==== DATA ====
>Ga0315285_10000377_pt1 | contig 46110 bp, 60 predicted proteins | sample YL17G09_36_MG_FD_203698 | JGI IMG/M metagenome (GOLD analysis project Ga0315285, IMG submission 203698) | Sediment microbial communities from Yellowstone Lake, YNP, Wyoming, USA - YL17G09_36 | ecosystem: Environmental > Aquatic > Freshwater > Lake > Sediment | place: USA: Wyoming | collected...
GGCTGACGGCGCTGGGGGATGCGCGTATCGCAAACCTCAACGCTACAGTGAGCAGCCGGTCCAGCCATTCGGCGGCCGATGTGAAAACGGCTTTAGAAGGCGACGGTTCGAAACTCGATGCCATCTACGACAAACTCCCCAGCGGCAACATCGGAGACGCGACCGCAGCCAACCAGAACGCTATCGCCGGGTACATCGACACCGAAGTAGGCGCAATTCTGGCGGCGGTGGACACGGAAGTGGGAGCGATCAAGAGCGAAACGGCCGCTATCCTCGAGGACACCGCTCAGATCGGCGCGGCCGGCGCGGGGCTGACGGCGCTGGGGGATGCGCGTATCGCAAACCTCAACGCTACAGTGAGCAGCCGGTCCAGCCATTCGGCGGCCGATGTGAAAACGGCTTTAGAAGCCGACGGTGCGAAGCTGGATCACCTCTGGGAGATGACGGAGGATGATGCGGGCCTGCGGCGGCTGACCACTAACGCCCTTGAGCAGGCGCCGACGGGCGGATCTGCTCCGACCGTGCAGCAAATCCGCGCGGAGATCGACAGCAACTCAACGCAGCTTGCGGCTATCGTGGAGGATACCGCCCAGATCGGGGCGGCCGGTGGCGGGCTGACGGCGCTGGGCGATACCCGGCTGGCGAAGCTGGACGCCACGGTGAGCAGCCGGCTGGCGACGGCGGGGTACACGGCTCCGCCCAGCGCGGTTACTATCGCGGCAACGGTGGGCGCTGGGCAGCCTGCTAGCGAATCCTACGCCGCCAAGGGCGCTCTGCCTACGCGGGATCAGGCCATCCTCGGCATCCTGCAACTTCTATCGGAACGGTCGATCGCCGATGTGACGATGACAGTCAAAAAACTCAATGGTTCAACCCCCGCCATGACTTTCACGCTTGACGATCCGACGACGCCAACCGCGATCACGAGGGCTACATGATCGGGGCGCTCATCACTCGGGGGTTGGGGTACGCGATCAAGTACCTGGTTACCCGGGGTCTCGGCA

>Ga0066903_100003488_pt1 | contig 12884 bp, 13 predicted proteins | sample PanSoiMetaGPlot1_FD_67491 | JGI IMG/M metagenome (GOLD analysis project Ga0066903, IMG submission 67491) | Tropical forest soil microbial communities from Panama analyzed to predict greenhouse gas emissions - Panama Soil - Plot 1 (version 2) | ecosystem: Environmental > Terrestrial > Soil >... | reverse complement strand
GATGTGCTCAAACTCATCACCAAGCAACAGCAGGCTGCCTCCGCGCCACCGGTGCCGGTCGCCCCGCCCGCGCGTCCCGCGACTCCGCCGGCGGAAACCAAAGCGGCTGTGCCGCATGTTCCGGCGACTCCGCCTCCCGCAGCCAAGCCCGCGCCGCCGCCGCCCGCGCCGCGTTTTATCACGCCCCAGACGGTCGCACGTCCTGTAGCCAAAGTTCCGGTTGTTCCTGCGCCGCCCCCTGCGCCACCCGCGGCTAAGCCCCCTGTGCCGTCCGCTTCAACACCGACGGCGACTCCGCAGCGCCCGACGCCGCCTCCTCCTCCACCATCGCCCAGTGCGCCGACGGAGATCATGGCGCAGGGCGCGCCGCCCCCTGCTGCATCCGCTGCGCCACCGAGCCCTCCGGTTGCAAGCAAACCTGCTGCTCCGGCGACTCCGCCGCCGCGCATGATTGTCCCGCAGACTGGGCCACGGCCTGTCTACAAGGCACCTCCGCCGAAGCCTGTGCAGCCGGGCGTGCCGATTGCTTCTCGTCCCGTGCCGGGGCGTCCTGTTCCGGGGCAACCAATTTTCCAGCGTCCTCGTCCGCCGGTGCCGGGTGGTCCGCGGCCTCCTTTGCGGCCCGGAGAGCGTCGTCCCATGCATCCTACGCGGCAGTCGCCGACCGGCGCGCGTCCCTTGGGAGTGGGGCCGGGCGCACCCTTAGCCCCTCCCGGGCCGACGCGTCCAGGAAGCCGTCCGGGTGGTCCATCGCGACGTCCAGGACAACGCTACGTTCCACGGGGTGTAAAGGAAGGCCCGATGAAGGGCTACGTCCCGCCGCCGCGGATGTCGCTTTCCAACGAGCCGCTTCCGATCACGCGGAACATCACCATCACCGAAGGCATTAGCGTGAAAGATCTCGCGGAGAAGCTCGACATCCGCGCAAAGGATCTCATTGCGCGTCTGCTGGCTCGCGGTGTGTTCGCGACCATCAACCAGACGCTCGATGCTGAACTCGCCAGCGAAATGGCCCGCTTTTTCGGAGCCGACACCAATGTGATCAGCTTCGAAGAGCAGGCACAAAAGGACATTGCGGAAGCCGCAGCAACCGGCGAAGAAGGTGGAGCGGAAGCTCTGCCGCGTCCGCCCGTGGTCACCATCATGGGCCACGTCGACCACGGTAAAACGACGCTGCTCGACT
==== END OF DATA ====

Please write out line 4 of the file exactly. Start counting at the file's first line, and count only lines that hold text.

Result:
GATGTGCTCAAACTCATCACCAAGCAACAGCAGGCTGCCTCCGCGCCACCGGTGCCGGTCGCCCCGCCCGCGCGTCCCGCGACTCCGCCGGCGGAAACCAAAGCGGCTGTGCCGCATGTTCCGGCGACTCCGCCTCCCGCAGCCAAGCCCGCGCCGCCGCCGCCCGCGCCGCGTTTTATCACGCCCCAGACGGTCGCACGTCCTGTAGCCAAAGTTCCGGTTGTTCCTGCGCCGCCCCCTGCGCCACCCGCGGCTAAGCCCCCTGTGCCGTCCGCTTCAACACCGACGGCGACTCCGCAGCGCCCGACGCCGCCTCCTCCTCCACCATCGCCCAGTGCGCCGACGGAGATCATGGCGCAGGGCGCGCCGCCCCCTGCTGCATCCGCTGCGCCACCGAGCCCTCCGGTTGCAAGCAAACCTGCTGCTCCGGCGACTCCGCCGCCGCGCATGATTGTCCCGCAGACTGGGCCACGGCCTGTCTACAAGGCACCTCCGCCGAAGCCTGTGCAGCCGGGCGTGCCGATTGCTTCTCGTCCCGTGCCGGGGCGTCCTGTTCCGGGGCAACCAATTTTCCAGCGTCCTCGTCCGCCGGTGCCGGGTGGTCCGCGGCCTCCTTTGCGGCCCGGAGAGCGTCGTCCCATGCATCCTACGCGGCAGTCGCCGACCGGCGCGCGTCCCTTGGGAGTGGGGCCGGGCGCACCCTTAGCCCCTCCCGGGCCGACGCGTCCAGGAAGCCGTCCGGGTGGTCCATCGCGACGTCCAGGACAACGCTACGTTCCACGGGGTGTAAAGGAAGGCCCGATGAAGGGCTACGTCCCGCCGCCGCGGATGTCGCTTTCCAACGAGCCGCTTCCGATCACGCGGAACATCACCATCACCGAAGGCATTAGCGTGAAAGATCTCGCGGAGAAGCTCGACATCCGCGCAAAGGATCTCATTGCGCGTCTGCTGGCTCGCGGTGTGTTCGCGACCATCAACCAGACGCTCGATGCTGAACTCGCCAGCGAAATGGCCCGCTTTTTCGGAGCCGACACCAATGTGATCAGCTTCGAAGAGCAGGCACAAAAGGACATTGCGGAAGCCGCAGCAACCGGCGAAGAAGGTGGAGCGGAAGCTCTGCCGCGTCCGCCCGTGGTCACCATCATGGGCCACGTCGACCACGGTAAAACGACGCTGCTCGACT